The US Government Accountability Office—which has identified areas it believes pose a high risk to federal government operations every 2 years since the early 1990s—added climate change to its list for the first time.
“Climate change creates significant financial risks for the federal government, which owns extensive infrastructure, such as defense installations, insures property through the National Flood Insurance Program, and provides emergency aid in response to natural disasters,” it observed in a Feb. 14 report.
“The federal government is not well positioned to address the fiscal exposure presented by climate change, and needs a government-wide strategic approach with strong leadership to manage related risks,” the congressional government watchdog service maintained.
It also added potential weather satellite gaps, which could begin as early as 2014 and last as long as 53 months, to its latest high-risk inventory.
GAO identified 30 high-risk areas in its February 2011 report. It removed two of them—interagency contract management and US Internal Revenue Service business systems modernization—because significant progress has been made. Notable progress has been made in the last 2 years on the list’s other high-risk areas, it said.
US President Barack Obama cited climate change as an area of concern in both his 2013 Inaugural and State of the Union addresses.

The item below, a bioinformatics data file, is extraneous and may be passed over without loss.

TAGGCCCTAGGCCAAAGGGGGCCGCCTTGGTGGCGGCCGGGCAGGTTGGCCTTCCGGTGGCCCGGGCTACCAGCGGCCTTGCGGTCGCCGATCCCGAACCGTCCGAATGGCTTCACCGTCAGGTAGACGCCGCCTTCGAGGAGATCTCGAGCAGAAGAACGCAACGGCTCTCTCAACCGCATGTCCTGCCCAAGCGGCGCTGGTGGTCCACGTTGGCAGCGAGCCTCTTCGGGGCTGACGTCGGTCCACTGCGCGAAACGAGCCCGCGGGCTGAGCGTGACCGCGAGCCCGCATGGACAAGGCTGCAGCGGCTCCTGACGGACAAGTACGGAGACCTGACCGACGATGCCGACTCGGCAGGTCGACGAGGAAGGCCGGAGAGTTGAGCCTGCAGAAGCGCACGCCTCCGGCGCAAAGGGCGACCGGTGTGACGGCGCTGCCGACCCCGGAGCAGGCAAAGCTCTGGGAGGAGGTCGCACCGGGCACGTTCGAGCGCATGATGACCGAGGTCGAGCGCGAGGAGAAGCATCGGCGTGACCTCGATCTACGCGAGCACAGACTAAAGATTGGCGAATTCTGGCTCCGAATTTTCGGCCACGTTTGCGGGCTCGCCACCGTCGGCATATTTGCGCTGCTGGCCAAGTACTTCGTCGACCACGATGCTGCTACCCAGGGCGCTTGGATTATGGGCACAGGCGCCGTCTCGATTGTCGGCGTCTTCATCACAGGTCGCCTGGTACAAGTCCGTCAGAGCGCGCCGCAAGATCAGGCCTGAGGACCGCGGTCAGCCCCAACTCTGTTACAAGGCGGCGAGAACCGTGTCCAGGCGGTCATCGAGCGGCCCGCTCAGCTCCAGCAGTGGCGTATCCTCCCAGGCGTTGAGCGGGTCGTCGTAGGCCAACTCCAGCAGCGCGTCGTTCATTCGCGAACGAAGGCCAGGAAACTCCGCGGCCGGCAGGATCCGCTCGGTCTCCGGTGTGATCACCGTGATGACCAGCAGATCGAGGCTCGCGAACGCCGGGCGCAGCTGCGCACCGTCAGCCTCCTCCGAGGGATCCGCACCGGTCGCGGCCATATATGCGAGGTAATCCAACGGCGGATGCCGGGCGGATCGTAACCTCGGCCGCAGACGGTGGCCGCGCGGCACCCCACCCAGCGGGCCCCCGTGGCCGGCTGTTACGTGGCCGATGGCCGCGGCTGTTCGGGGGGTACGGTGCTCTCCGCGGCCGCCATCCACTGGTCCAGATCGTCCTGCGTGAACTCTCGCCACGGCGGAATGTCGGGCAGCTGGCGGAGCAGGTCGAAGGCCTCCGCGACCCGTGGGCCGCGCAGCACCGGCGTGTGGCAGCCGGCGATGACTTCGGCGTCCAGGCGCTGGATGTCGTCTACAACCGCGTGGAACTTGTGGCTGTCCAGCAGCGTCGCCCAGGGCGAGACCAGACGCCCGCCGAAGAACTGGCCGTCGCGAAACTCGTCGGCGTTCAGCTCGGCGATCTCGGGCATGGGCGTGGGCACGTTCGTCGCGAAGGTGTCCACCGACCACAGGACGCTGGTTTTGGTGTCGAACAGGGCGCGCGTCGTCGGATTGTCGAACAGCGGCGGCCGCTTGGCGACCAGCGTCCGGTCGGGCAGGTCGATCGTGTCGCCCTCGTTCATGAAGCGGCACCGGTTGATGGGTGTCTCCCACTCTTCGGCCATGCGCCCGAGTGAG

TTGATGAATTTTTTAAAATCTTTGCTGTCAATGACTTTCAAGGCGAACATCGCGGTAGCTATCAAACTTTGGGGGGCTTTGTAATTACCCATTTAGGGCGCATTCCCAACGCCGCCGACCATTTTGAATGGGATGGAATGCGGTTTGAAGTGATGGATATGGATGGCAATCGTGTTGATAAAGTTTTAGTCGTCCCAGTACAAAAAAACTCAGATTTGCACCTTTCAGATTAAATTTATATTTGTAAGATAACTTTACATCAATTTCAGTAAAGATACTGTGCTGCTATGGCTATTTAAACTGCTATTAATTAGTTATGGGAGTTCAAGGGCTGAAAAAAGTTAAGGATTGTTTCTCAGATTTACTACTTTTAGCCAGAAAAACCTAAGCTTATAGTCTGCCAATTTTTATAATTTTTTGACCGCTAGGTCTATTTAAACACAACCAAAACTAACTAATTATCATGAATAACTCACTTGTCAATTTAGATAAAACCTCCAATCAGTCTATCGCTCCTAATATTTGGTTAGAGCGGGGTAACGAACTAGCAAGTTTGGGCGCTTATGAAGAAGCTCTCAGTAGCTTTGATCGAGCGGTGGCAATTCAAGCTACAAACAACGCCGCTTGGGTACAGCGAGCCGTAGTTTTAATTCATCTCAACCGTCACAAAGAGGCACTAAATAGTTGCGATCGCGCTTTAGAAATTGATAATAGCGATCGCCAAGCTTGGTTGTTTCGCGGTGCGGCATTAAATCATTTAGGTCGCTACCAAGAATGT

Congressional Democrats responded to climate change’s addition to GAO’s government high-risk inventory. US Rep. Henry A. Waxman (Calif.), the Energy and Commerce Committee’s ranking minority member, and US Sen. Sheldon Whitehouse (RI), who chairs the Environment and Public Works Committee’s Oversight Subcommittee, applauded GAO’s action. They co-chair a bicameral climate change task force that was formed following Obama’s inaugural address.
US Rep. Elijah E. Cummings (D-Md.), the Oversight and Government Reform Committee’s ranking minority member, asked committee chairman Darrel E. Issa (R-Calif.) to hold a series of hearings examining implications of GAO’s identifying climate change as a significant government risk.
“Although some may continue to disregard the science, this report warns that climate change is real, it is here now, and the economic consequences to our nation will be catastrophic if Congress ignores it any longer,” Cummings said in a letter to Issa.
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